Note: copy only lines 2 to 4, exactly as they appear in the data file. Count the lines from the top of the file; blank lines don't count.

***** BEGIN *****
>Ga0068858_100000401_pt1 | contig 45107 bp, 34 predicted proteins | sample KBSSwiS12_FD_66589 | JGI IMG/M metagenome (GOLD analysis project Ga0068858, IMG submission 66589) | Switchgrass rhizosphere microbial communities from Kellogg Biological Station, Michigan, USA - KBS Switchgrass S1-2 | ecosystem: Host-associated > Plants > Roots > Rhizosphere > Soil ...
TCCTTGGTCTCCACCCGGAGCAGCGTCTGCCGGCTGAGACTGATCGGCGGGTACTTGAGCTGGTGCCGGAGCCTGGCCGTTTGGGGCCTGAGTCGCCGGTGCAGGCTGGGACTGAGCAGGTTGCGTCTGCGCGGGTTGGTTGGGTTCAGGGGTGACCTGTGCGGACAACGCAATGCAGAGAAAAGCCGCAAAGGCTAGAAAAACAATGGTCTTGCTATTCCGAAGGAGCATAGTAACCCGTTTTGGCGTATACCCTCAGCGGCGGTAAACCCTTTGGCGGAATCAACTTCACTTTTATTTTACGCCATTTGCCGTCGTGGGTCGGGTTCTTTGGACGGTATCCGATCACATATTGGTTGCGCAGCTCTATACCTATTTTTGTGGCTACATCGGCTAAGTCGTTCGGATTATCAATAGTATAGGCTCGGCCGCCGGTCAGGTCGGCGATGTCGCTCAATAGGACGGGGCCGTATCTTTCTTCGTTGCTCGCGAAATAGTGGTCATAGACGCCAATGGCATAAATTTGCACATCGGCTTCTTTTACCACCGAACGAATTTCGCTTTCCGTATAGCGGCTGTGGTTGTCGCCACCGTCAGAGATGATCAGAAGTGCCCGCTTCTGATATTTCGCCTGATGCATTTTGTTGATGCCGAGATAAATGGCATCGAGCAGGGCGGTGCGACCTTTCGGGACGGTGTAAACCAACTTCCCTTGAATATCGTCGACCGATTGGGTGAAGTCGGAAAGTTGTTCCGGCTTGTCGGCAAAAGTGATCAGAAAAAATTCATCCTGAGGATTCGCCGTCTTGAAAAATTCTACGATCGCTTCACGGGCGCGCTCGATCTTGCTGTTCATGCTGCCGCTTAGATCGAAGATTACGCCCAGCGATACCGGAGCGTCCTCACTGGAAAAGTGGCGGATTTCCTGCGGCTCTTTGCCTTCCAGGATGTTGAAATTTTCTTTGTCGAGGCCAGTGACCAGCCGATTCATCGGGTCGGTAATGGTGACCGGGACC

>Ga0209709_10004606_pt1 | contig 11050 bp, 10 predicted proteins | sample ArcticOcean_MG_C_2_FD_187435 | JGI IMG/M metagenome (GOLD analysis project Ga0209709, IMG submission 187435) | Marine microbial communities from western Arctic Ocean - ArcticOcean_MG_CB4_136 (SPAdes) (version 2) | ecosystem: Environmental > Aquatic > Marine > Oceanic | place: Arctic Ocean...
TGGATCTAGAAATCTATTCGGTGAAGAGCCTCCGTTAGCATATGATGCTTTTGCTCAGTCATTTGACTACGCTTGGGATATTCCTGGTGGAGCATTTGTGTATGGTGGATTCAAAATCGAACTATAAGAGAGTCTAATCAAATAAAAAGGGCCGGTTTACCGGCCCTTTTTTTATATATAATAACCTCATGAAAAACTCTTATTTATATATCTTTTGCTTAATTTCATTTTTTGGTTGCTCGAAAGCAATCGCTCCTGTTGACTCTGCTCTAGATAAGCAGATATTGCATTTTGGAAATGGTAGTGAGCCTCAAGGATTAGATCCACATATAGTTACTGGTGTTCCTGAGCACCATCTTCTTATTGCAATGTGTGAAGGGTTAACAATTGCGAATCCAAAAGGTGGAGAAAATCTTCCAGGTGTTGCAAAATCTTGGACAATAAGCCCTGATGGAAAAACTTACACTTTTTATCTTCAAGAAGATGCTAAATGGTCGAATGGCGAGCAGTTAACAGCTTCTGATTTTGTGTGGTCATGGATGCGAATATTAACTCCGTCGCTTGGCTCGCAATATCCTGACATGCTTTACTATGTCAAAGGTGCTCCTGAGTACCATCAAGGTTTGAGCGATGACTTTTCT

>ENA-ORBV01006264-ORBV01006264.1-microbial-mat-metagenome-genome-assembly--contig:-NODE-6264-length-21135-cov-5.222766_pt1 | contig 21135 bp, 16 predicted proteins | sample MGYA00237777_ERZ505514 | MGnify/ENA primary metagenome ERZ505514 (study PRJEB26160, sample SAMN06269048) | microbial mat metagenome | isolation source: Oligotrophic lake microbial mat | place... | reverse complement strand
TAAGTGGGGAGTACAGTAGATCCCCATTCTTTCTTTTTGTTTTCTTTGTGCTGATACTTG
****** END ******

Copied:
TCCTTGGTCTCCACCCGGAGCAGCGTCTGCCGGCTGAGACTGATCGGCGGGTACTTGAGCTGGTGCCGGAGCCTGGCCGTTTGGGGCCTGAGTCGCCGGTGCAGGCTGGGACTGAGCAGGTTGCGTCTGCGCGGGTTGGTTGGGTTCAGGGGTGACCTGTGCGGACAACGCAATGCAGAGAAAAGCCGCAAAGGCTAGAAAAACAATGGTCTTGCTATTCCGAAGGAGCATAGTAACCCGTTTTGGCGTATACCCTCAGCGGCGGTAAACCCTTTGGCGGAATCAACTTCACTTTTATTTTACGCCATTTGCCGTCGTGGGTCGGGTTCTTTGGACGGTATCCGATCACATATTGGTTGCGCAGCTCTATACCTATTTTTGTGGCTACATCGGCTAAGTCGTTCGGATTATCAATAGTATAGGCTCGGCCGCCGGTCAGGTCGGCGATGTCGCTCAATAGGACGGGGCCGTATCTTTCTTCGTTGCTCGCGAAATAGTGGTCATAGACGCCAATGGCATAAATTTGCACATCGGCTTCTTTTACCACCGAACGAATTTCGCTTTCCGTATAGCGGCTGTGGTTGTCGCCACCGTCAGAGATGATCAGAAGTGCCCGCTTCTGATATTTCGCCTGATGCATTTTGTTGATGCCGAGATAAATGGCATCGAGCAGGGCGGTGCGACCTTTCGGGACGGTGTAAACCAACTTCCCTTGAATATCGTCGACCGATTGGGTGAAGTCGGAAAGTTGTTCCGGCTTGTCGGCAAAAGTGATCAGAAAAAATTCATCCTGAGGATTCGCCGTCTTGAAAAATTCTACGATCGCTTCACGGGCGCGCTCGATCTTGCTGTTCATGCTGCCGCTTAGATCGAAGATTACGCCCAGCGATACCGGAGCGTCCTCACTGGAAAAGTGGCGGATTTCCTGCGGCTCTTTGCCTTCCAGGATGTTGAAATTTTCTTTGTCGAGGCCAGTGACCAGCCGATTCATCGGGTCGGTAATGGTGACCGGGACC

>Ga0209709_10004606_pt1 | contig 11050 bp, 10 predicted proteins | sample ArcticOcean_MG_C_2_FD_187435 | JGI IMG/M metagenome (GOLD analysis project Ga0209709, IMG submission 187435) | Marine microbial communities from western Arctic Ocean - ArcticOcean_MG_CB4_136 (SPAdes) (version 2) | ecosystem: Environmental > Aquatic > Marine > Oceanic | place: Arctic Ocean...
TGGATCTAGAAATCTATTCGGTGAAGAGCCTCCGTTAGCATATGATGCTTTTGCTCAGTCATTTGACTACGCTTGGGATATTCCTGGTGGAGCATTTGTGTATGGTGGATTCAAAATCGAACTATAAGAGAGTCTAATCAAATAAAAAGGGCCGGTTTACCGGCCCTTTTTTTATATATAATAACCTCATGAAAAACTCTTATTTATATATCTTTTGCTTAATTTCATTTTTTGGTTGCTCGAAAGCAATCGCTCCTGTTGACTCTGCTCTAGATAAGCAGATATTGCATTTTGGAAATGGTAGTGAGCCTCAAGGATTAGATCCACATATAGTTACTGGTGTTCCTGAGCACCATCTTCTTATTGCAATGTGTGAAGGGTTAACAATTGCGAATCCAAAAGGTGGAGAAAATCTTCCAGGTGTTGCAAAATCTTGGACAATAAGCCCTGATGGAAAAACTTACACTTTTTATCTTCAAGAAGATGCTAAATGGTCGAATGGCGAGCAGTTAACAGCTTCTGATTTTGTGTGGTCATGGATGCGAATATTAACTCCGTCGCTTGGCTCGCAATATCCTGACATGCTTTACTATGTCAAAGGTGCTCCTGAGTACCATCAAGGTTTGAGCGATGACTTTTCT